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CAPE CANAVERAL, Fla. — NASA's Kennedy Space Center in Florida is entering into an agreement with Sierra Nevada Space Systems (SNSS) of Sparks, Nev., to offer technical capabilities from the center's uniquely skilled work force.
The umbrella space act agreement is Kennedy’s latest step in its transition from a historically government-only launch complex to a multi-user spaceport. Sierra Nevada also has space act agreements with NASA’s Johnson Space Center in Houston; NASA’s Langley Research Center in Hampton, Va.; NASA’s Dryden Flight Research Center at Edwards, Calif.; and NASA’s Ames Research Center in Moffett Field, Calif.
“We’re pleased that our partner Sierra Nevada is going to make use of the deep resources existing at the Kennedy Space Center to enhance its ongoing work,” said NASA Administrator Charles Bolden. “Sierra Nevada’s agreements with Kennedy and other NASA centers demonstrate its commitment to using the full resources of NASA as the agency facilitates commercial cargo and crew capabilities to the International Space Station.”
Kennedy will help Sierra Nevada with the ground operations support of its lifting body reusable spacecraft called “Dream Chaser,” which resembles a smaller version of the space shuttle orbiter. The spacecraft would carry as many as seven astronauts to the space station.
Through the new agreement, Kennedy’s work force will use its experience of processing the shuttle fleet for 30 years to help Sierra Nevada define and execute Dream Chaser’s launch preparations and post-landing activities.
“The partnership is an effort to bring new commercial space activities to the center and help transition Kennedy from a government, program-focused, single user launch complex to a diverse, multi-use spaceport, enabling both government and commercial space providers,” said Kennedy Center Director Bob Cabana.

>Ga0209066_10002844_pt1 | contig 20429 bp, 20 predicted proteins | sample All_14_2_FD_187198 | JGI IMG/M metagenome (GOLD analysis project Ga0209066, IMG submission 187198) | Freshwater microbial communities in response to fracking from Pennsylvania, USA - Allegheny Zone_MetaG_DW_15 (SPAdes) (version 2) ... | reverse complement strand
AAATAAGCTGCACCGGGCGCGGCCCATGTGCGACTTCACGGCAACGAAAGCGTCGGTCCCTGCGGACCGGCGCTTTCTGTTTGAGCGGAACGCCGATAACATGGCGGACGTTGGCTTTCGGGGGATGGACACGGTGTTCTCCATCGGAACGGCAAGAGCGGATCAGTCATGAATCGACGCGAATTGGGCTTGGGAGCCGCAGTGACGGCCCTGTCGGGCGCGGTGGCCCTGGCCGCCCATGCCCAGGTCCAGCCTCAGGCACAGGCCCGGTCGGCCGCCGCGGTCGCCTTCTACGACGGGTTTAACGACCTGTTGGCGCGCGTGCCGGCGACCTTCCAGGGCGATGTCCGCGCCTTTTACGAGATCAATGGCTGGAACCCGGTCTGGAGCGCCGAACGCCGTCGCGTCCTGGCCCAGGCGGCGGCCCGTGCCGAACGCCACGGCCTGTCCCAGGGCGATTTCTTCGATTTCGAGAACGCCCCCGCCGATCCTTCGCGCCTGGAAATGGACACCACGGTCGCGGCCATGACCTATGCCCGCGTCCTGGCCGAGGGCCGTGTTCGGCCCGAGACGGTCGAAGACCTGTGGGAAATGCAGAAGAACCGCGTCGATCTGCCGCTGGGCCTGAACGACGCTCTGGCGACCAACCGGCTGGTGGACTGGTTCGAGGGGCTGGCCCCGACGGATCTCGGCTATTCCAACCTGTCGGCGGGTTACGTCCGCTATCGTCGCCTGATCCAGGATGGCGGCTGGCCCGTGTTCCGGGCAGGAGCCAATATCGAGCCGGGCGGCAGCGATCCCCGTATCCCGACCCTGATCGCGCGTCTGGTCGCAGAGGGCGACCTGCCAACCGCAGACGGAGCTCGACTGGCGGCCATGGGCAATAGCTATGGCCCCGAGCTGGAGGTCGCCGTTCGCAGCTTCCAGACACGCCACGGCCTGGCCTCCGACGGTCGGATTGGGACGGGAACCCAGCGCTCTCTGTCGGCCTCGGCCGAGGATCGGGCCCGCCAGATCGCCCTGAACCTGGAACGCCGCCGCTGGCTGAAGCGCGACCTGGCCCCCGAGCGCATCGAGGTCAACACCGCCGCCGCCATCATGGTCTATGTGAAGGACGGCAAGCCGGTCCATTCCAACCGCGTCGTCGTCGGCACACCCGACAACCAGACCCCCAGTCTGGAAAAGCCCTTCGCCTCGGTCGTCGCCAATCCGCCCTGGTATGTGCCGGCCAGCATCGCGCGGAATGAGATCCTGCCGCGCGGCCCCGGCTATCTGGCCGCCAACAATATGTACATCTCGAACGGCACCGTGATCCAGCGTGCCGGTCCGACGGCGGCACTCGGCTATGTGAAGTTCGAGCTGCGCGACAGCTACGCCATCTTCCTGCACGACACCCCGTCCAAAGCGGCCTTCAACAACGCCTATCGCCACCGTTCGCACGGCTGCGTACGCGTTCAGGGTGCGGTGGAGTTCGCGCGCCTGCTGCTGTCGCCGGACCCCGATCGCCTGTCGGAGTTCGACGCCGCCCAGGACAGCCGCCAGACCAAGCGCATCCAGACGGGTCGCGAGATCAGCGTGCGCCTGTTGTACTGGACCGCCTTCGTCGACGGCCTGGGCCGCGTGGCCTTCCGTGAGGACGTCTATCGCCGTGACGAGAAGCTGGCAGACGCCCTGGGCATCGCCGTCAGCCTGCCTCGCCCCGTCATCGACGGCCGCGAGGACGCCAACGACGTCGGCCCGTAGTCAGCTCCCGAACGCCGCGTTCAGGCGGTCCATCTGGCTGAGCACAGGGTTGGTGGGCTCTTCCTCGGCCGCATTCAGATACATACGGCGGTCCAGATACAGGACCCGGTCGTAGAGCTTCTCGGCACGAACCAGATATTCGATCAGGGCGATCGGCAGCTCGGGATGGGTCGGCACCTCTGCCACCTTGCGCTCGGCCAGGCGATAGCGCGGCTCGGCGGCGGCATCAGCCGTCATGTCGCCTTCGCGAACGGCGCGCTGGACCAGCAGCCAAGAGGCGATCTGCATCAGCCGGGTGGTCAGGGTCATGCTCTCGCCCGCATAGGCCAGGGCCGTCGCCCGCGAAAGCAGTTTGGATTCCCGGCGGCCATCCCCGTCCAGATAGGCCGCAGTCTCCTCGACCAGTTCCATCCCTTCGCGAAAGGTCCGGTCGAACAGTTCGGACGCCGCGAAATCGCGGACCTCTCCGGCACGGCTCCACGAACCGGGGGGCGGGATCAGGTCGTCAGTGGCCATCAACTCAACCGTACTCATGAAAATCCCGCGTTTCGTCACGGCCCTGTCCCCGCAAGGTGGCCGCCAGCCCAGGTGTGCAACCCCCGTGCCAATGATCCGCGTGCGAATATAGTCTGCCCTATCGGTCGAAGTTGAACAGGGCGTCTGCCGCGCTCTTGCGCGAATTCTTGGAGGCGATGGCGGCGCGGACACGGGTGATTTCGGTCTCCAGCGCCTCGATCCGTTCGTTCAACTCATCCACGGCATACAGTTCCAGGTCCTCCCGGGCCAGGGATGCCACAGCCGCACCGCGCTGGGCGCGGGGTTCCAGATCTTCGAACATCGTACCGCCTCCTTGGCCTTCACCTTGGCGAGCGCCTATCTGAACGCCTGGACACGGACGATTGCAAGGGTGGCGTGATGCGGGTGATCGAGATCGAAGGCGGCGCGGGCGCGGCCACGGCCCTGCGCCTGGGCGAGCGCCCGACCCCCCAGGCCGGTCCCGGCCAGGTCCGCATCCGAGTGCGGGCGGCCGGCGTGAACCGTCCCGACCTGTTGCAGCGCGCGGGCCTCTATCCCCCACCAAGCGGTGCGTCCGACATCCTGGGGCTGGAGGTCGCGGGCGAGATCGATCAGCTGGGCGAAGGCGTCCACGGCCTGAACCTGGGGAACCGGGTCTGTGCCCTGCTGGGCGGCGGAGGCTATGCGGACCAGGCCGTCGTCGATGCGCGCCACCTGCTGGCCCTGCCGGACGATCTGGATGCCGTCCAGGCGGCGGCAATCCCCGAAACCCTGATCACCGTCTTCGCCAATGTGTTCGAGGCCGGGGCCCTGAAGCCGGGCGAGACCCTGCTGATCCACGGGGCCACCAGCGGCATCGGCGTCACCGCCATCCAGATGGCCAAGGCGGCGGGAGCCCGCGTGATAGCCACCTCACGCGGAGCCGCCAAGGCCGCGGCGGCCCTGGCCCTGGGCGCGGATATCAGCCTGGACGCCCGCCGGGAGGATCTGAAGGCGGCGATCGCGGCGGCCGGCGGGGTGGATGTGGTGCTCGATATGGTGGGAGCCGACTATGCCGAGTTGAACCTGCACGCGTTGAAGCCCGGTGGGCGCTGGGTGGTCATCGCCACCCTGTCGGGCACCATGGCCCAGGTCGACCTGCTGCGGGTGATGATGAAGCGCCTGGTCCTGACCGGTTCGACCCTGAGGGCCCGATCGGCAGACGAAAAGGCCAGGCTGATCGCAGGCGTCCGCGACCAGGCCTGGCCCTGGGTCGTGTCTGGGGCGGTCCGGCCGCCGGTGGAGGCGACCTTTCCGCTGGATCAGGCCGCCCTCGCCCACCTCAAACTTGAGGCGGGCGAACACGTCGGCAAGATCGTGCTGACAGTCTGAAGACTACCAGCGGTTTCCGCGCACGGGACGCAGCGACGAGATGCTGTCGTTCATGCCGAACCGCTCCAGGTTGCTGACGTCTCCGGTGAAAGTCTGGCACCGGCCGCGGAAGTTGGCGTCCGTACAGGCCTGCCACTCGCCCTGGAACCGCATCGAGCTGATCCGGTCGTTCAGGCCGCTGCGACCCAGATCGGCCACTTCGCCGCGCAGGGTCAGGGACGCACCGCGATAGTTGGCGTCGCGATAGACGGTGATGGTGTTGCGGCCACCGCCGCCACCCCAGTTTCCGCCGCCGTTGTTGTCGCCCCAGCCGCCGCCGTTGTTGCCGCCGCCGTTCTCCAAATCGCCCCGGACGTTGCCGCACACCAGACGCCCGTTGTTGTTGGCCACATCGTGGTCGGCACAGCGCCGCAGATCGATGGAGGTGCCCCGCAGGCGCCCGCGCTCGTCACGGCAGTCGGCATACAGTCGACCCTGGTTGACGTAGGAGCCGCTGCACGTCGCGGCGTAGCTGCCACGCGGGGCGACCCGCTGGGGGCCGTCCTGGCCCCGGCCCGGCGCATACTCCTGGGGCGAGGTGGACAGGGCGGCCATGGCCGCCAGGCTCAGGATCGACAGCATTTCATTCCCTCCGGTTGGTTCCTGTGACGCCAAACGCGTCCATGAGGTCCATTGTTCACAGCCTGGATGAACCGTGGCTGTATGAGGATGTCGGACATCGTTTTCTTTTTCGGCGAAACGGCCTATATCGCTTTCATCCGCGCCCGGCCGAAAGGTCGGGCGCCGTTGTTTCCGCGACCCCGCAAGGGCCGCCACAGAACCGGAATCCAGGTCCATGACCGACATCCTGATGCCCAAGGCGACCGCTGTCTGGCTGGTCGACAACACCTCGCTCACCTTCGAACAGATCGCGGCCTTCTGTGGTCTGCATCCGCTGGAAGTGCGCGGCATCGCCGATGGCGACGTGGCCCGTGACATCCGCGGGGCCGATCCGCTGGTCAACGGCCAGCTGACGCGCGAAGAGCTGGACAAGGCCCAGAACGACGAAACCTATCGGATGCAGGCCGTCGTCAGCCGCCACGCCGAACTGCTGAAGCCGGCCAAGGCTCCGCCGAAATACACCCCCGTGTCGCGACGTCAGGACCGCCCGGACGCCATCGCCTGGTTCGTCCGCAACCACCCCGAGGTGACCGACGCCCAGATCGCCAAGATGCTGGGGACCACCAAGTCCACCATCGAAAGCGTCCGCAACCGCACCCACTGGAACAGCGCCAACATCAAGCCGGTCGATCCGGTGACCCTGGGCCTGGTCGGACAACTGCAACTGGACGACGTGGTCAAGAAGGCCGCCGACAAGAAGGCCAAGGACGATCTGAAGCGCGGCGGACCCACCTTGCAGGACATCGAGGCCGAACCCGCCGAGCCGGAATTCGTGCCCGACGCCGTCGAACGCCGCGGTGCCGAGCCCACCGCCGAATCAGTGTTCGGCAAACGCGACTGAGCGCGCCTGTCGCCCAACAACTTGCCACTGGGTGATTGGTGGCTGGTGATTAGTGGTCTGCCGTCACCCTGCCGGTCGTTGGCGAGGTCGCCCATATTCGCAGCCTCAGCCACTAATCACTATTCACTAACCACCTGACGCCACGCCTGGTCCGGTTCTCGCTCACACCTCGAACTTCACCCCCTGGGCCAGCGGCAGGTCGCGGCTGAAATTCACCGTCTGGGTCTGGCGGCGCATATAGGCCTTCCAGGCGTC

In 2010 and 2011, Sierra Nevada was awarded grants as part of the initiative to stimulate the private sector in developing and demonstrating human spaceflight capabilities for NASA’s Commercial Crew Program. The goal of the program, which is based at Kennedy, is to facilitate the development of a U.S. commercial crew space transportation capability by achieving safe, reliable and cost-effective access to and from the space station and future low Earth orbit destinations.
“Our Dream Chaser vehicle was born at NASA, and NASA has continued to be an important partner in the vehicle’s development,” said Mark Sirangelo, head of SNSS. “By adding the Kennedy Space Center, with its highly experienced technical staff and world-class facilities, to the Sierra Nevada Dream Chaser Program we blend the best of both the NASA shuttle heritage alongside the best of industry practices.”
NASA also has space act agreements with other commercial partners under the agency’s Commercial Crew Program. Pratt & Whitney Rocketdyne has agreements with NASA’s Marshall Space Flight Center in Huntsville, Ala., for development of the J-2X upper-stage engine; NASA’s Stennis Space Center in Mississippi for hardware assurance testing; and NASA’s Glenn Research Center in Cleveland, for propulsion related technology development. Space Exploration Technologies Corp. (SpaceX) in Hawthorne, Calif., has agreements with Marshall for engineering development work, and Orbital Sciences Corp. in Dulles, Va., has agreements with Marshall and Stennis for AJ-26 engine engineering support.
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